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You can tell Dillon Lawson is a bright guy. Within the first few sentences of a recent conversation with a reporter, he used the word "exponentially."

It’s not a word most baseball guys have in their repertoire. It’s probably not a word Lawson uses much when tutoring members of the Quad-Cities River Bandits.

By his own admission, the Bandits’ new hitting coach said he’s constantly trying to simplify things while teaching players the best way to do something that isn’t simple at all.

It’s often been said that hitting a baseball is the most difficult thing to do in all of sports. You’re taking a round bat and a round ball and trying to hit it square. It becomes exponentially more difficult when the ball is moving 90-plus miles per hour.

But Lawson has had considerable success at getting players to do that in previous jobs, largely by teaching them to recognize what pitch is coming almost instantly as it exits the pitcher’s hand.

This is something that Southern Illinois University professor Dr. Peter Fadde estimates a batter must do within about 200 milliseconds. That equates to a faster-than-normal blink of the eye.

"It’s very difficult," Lawson admitted. "We tried to make the idea of how to do it very simple because it is so challenging."

This isn’t something Lawson necessarily could do during his own playing days. He had a modest career as a first baseman and catcher at Transylvania University, a smallish NCAA Division III school in Lexington, Kentucky.

One of the best things that happened to him there — although it didn’t seem great at the time — was that he was exposed to three coaches in four years and heard all sorts of conflicting theories and philosophies.

When he got into coaching at Lindenwood University and Morehead State University, he was able to intermingle all those varied ideas into his own approach.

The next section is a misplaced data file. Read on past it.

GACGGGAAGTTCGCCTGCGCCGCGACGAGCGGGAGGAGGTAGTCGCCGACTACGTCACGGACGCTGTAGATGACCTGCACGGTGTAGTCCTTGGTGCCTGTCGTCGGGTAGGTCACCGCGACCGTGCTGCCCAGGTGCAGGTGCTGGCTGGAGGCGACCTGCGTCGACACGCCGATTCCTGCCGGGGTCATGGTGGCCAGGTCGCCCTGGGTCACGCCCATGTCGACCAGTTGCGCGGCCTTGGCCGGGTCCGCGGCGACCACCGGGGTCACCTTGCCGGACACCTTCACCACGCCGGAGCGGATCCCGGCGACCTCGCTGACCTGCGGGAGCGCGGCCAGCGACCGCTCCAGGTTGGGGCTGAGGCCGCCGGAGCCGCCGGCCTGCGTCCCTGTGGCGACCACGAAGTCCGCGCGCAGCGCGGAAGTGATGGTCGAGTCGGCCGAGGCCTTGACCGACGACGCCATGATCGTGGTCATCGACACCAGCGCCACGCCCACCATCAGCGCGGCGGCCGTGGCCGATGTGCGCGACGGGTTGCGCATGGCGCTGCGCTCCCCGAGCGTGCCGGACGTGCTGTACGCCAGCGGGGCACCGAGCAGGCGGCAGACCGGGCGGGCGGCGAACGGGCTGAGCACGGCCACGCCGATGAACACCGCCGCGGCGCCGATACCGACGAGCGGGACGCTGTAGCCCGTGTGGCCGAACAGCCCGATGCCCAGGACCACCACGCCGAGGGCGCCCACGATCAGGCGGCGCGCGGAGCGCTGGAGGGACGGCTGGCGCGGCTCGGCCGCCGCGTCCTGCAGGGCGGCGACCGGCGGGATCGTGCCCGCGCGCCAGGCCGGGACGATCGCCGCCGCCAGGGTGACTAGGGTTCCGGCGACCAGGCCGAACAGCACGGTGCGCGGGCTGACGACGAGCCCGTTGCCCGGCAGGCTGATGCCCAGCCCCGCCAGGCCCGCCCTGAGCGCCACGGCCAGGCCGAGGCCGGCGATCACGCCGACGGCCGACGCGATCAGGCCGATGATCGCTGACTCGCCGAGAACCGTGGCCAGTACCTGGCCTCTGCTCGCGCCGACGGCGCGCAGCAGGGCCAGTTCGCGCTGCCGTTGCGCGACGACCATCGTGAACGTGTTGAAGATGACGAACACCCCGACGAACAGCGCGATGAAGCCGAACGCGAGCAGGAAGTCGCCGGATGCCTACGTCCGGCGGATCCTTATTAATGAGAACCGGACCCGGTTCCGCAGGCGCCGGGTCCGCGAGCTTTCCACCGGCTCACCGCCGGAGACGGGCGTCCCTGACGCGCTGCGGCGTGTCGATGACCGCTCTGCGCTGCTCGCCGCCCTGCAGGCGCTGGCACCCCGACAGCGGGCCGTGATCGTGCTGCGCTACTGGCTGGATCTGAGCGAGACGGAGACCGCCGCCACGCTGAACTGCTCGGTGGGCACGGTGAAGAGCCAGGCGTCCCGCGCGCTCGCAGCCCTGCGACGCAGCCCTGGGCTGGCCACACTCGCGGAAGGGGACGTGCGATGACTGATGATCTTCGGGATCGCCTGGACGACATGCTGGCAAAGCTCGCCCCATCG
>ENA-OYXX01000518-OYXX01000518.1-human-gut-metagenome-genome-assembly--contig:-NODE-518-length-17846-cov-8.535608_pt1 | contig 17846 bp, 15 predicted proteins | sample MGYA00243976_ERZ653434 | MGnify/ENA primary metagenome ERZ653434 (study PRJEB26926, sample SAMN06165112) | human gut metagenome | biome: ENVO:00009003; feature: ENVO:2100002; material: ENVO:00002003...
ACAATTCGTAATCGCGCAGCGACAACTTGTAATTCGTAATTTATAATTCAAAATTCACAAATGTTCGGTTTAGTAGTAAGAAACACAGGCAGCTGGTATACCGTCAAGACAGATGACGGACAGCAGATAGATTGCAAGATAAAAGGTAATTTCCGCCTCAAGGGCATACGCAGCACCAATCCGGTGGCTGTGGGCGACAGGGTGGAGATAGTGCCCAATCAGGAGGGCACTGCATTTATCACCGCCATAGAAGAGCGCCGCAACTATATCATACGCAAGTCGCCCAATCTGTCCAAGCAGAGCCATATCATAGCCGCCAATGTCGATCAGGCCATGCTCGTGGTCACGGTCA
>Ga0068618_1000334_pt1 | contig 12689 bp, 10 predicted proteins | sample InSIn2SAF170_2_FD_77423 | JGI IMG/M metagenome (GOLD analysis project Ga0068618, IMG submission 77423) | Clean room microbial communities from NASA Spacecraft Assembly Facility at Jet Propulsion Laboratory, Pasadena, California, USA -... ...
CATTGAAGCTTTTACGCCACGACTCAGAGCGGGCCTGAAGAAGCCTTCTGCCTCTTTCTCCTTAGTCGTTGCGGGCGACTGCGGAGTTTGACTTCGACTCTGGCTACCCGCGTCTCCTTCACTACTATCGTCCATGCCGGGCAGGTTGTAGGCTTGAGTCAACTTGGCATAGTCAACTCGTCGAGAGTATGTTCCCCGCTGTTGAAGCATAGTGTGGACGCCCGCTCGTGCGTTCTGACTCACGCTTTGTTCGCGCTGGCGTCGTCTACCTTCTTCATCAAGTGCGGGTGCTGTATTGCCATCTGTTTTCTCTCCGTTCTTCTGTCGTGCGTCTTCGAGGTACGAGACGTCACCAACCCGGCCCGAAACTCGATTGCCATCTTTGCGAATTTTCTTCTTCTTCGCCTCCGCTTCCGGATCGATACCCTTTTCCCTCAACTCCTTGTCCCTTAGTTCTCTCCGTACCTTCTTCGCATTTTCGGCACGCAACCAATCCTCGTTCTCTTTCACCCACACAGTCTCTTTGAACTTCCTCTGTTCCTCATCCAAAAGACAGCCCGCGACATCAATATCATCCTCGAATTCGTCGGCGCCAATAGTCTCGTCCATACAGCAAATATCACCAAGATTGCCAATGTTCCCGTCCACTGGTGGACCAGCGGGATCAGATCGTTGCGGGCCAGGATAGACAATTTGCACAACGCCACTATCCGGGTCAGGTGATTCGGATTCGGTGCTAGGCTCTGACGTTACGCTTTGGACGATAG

One idea he embraced was looking for the ball in a certain location or as he describes it, "using the count to manipulate the strike zone into smaller hitting zones."

The concept of pitch recognition was something he picked up after landing a job as an assistant coach at Southeast Missouri State in 2012.

"We had inherited a team that was just OK," Lawson said. "We had spent all of our scholarships on pitching, and I was getting the same lineup back and I couldn’t do it again. I couldn’t watch all those uncompetitive outs all over again. So I went to Google and typed in ‘pitch recognition training’ and I kept coming across the same guy’s name."

It was Dr. Fadde, who has devoted his life to the study of pitch recognition.

Lawson, who has a bachelor’s degree in exercise science and a masters in education, contacted Fadde. The two men developed a relationship and devised a training program that was instituted at SEMO in about two weeks. He wasn’t entirely certain if it would work.

It worked.

Over the course of a few years, with basically the same group of players, the team’s offensive statistics skyrocketed. Batting average, slugging percentage, walks, runs scored … everything went up. A team that hit 24 home runs in 2013 clubbed 66 in 2015.

That success prompted the Houston Astros to hire Lawson in 2016 to serve as the hitting coach for the Tri-City ValleyCats, their short season Class A team. He left to go work at the University of Missouri for a year but is back with the Astros now.

"I was really surprised the first time I was with the Astros two years ago at how excited they were to be coached," Lawson said of players in the low minors.

He said in college baseball, the emphasis is on recruiting and finding ways to win today’s game rather than working on developing players for the long haul. That’s what he likes about his current situation: It’s all about player development.

"These guys are all super receptive, but that’s the Astro way," he said. "You have to be open to learning and progressing and getting better because you see the big league team and you see what Carlos Correa said … that when you get a team all pushing together to get better, it’s a scary thing. So if those guys are doing it up there and we’re here, we better have the same mindset."

He said he has seen several hitters make huge strides already this spring just by being able to identify whether it’s a fastball roaring straight down the middle or a curve that’s going to drift off the outside corner.

Kids who began playing baseball with a grip-it-and-rip-it mentality are gobbling up the science he is feeding them.

"Everyone’s got different things they need to work on," Lawson said. "Some guys already are getting a good pitch to hit, and some guys really need to work on that. Some guys really hit the ball hard, and some guys don’t so they need work on that …

"We just try to keep it simple for them."

Exponentially so.

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